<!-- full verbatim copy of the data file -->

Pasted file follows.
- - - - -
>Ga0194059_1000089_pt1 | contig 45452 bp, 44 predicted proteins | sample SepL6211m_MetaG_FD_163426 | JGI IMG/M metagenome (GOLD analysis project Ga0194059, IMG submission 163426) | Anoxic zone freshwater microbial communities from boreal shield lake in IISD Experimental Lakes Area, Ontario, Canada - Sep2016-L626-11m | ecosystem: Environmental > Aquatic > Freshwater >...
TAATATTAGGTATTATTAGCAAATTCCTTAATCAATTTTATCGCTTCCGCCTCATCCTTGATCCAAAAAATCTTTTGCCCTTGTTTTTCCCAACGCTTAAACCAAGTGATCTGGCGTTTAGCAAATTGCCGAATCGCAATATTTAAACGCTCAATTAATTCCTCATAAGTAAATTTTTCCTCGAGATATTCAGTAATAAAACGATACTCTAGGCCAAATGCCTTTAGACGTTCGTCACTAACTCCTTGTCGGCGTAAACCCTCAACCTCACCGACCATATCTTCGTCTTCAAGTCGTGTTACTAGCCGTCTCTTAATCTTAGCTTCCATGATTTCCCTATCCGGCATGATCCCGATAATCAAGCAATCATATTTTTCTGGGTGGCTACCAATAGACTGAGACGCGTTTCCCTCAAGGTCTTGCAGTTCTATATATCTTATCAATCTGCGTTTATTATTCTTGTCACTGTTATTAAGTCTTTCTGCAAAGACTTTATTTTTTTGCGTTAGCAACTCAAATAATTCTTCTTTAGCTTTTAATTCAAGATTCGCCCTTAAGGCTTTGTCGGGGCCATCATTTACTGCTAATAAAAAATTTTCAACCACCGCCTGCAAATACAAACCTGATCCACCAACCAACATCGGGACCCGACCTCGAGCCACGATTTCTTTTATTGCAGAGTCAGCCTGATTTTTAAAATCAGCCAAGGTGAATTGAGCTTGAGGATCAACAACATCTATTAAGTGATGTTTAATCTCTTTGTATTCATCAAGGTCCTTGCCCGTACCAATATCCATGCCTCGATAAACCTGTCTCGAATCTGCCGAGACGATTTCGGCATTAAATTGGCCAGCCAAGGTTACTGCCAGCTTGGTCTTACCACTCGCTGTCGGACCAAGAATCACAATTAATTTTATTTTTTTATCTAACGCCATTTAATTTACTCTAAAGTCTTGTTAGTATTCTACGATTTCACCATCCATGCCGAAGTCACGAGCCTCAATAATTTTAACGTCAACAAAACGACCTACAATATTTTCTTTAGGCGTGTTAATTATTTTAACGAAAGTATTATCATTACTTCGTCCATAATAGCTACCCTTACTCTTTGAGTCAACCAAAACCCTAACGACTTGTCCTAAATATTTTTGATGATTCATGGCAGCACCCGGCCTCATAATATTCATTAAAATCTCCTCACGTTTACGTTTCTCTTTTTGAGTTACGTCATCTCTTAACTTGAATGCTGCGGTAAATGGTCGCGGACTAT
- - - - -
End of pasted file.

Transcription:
>Ga0194059_1000089_pt1 | contig 45452 bp, 44 predicted proteins | sample SepL6211m_MetaG_FD_163426 | JGI IMG/M metagenome (GOLD analysis project Ga0194059, IMG submission 163426) | Anoxic zone freshwater microbial communities from boreal shield lake in IISD Experimental Lakes Area, Ontario, Canada - Sep2016-L626-11m | ecosystem: Environmental > Aquatic > Freshwater >...
TAATATTAGGTATTATTAGCAAATTCCTTAATCAATTTTATCGCTTCCGCCTCATCCTTGATCCAAAAAATCTTTTGCCCTTGTTTTTCCCAACGCTTAAACCAAGTGATCTGGCGTTTAGCAAATTGCCGAATCGCAATATTTAAACGCTCAATTAATTCCTCATAAGTAAATTTTTCCTCGAGATATTCAGTAATAAAACGATACTCTAGGCCAAATGCCTTTAGACGTTCGTCACTAACTCCTTGTCGGCGTAAACCCTCAACCTCACCGACCATATCTTCGTCTTCAAGTCGTGTTACTAGCCGTCTCTTAATCTTAGCTTCCATGATTTCCCTATCCGGCATGATCCCGATAATCAAGCAATCATATTTTTCTGGGTGGCTACCAATAGACTGAGACGCGTTTCCCTCAAGGTCTTGCAGTTCTATATATCTTATCAATCTGCGTTTATTATTCTTGTCACTGTTATTAAGTCTTTCTGCAAAGACTTTATTTTTTTGCGTTAGCAACTCAAATAATTCTTCTTTAGCTTTTAATTCAAGATTCGCCCTTAAGGCTTTGTCGGGGCCATCATTTACTGCTAATAAAAAATTTTCAACCACCGCCTGCAAATACAAACCTGATCCACCAACCAACATCGGGACCCGACCTCGAGCCACGATTTCTTTTATTGCAGAGTCAGCCTGATTTTTAAAATCAGCCAAGGTGAATTGAGCTTGAGGATCAACAACATCTATTAAGTGATGTTTAATCTCTTTGTATTCATCAAGGTCCTTGCCCGTACCAATATCCATGCCTCGATAAACCTGTCTCGAATCTGCCGAGACGATTTCGGCATTAAATTGGCCAGCCAAGGTTACTGCCAGCTTGGTCTTACCACTCGCTGTCGGACCAAGAATCACAATTAATTTTATTTTTTTATCTAACGCCATTTAATTTACTCTAAAGTCTTGTTAGTATTCTACGATTTCACCATCCATGCCGAAGTCACGAGCCTCAATAATTTTAACGTCAACAAAACGACCTACAATATTTTCTTTAGGCGTGTTAATTATTTTAACGAAAGTATTATCATTACTTCGTCCATAATAGCTACCCTTACTCTTTGAGTCAACCAAAACCCTAACGACTTGTCCTAAATATTTTTGATGATTCATGGCAGCACCCGGCCTCATAATATTCATTAAAATCTCCTCACGTTTACGTTTCTCTTTTTGAGTTACGTCATCTCTTAACTTGAATGCTGCGGTAAATGGTCGCGGACTAT